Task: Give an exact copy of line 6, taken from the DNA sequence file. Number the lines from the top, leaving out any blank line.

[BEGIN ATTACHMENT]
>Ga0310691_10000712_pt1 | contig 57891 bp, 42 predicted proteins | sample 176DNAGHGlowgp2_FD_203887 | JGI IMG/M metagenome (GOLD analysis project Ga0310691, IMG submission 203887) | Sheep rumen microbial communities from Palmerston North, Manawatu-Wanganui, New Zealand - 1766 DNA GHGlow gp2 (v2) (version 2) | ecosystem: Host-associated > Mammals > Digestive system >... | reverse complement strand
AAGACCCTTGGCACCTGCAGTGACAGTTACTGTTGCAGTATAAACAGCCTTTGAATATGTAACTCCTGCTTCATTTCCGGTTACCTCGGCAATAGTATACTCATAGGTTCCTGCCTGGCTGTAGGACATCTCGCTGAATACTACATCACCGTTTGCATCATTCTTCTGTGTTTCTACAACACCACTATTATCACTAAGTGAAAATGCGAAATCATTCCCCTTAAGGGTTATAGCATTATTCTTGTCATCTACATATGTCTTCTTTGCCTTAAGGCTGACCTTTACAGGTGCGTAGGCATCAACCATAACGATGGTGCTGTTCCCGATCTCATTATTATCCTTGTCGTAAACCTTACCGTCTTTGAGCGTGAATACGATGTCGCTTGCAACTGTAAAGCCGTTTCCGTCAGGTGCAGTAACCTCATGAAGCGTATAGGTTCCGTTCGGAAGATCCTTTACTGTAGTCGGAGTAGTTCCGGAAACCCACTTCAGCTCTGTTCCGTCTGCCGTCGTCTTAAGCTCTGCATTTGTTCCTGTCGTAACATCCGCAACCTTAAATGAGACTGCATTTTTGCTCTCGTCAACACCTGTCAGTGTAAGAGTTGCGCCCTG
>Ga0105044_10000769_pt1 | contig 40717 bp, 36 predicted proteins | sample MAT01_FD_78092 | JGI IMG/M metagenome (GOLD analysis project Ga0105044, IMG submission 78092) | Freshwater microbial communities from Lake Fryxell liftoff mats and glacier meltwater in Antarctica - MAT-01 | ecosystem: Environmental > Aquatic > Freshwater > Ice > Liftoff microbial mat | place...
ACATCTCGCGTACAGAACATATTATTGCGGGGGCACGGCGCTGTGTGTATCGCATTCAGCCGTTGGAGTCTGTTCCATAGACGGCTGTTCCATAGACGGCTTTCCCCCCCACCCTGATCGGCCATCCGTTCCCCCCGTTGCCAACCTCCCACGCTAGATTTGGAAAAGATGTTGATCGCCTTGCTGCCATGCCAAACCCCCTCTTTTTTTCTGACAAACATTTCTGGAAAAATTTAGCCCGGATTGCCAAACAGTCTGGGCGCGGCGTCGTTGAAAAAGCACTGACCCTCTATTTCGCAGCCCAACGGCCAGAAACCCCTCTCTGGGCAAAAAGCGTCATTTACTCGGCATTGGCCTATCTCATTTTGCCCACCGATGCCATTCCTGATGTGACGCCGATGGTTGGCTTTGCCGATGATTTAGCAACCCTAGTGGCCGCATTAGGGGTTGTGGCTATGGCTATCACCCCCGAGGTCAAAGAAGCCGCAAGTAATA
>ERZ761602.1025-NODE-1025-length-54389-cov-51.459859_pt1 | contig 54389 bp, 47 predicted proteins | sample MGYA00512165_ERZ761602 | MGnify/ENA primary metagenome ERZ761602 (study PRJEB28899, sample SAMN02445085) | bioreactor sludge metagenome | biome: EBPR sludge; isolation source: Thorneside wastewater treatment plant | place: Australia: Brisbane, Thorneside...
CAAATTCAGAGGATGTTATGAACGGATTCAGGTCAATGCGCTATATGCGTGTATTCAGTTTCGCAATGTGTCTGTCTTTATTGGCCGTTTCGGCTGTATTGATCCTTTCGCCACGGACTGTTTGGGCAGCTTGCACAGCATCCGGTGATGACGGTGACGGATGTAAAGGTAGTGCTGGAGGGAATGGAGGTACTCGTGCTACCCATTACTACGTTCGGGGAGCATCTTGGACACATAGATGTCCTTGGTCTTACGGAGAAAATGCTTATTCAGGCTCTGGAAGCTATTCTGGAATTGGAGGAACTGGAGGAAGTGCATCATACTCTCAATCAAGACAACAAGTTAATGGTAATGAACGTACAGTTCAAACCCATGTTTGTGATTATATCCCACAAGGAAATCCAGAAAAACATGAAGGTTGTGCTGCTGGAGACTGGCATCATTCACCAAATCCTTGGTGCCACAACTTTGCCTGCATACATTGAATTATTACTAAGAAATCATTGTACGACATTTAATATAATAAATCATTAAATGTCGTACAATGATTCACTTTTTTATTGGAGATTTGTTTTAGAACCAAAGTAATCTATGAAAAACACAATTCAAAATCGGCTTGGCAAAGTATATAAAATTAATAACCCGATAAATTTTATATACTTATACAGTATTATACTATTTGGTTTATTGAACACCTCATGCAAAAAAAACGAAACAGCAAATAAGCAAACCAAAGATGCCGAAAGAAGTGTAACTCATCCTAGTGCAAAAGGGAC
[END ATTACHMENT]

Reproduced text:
CAAATTCAGAGGATGTTATGAACGGATTCAGGTCAATGCGCTATATGCGTGTATTCAGTTTCGCAATGTGTCTGTCTTTATTGGCCGTTTCGGCTGTATTGATCCTTTCGCCACGGACTGTTTGGGCAGCTTGCACAGCATCCGGTGATGACGGTGACGGATGTAAAGGTAGTGCTGGAGGGAATGGAGGTACTCGTGCTACCCATTACTACGTTCGGGGAGCATCTTGGACACATAGATGTCCTTGGTCTTACGGAGAAAATGCTTATTCAGGCTCTGGAAGCTATTCTGGAATTGGAGGAACTGGAGGAAGTGCATCATACTCTCAATCAAGACAACAAGTTAATGGTAATGAACGTACAGTTCAAACCCATGTTTGTGATTATATCCCACAAGGAAATCCAGAAAAACATGAAGGTTGTGCTGCTGGAGACTGGCATCATTCACCAAATCCTTGGTGCCACAACTTTGCCTGCATACATTGAATTATTACTAAGAAATCATTGTACGACATTTAATATAATAAATCATTAAATGTCGTACAATGATTCACTTTTTTATTGGAGATTTGTTTTAGAACCAAAGTAATCTATGAAAAACACAATTCAAAATCGGCTTGGCAAAGTATATAAAATTAATAACCCGATAAATTTTATATACTTATACAGTATTATACTATTTGGTTTATTGAACACCTCATGCAAAAAAAACGAAACAGCAAATAAGCAAACCAAAGATGCCGAAAGAAGTGTAACTCATCCTAGTGCAAAAGGGAC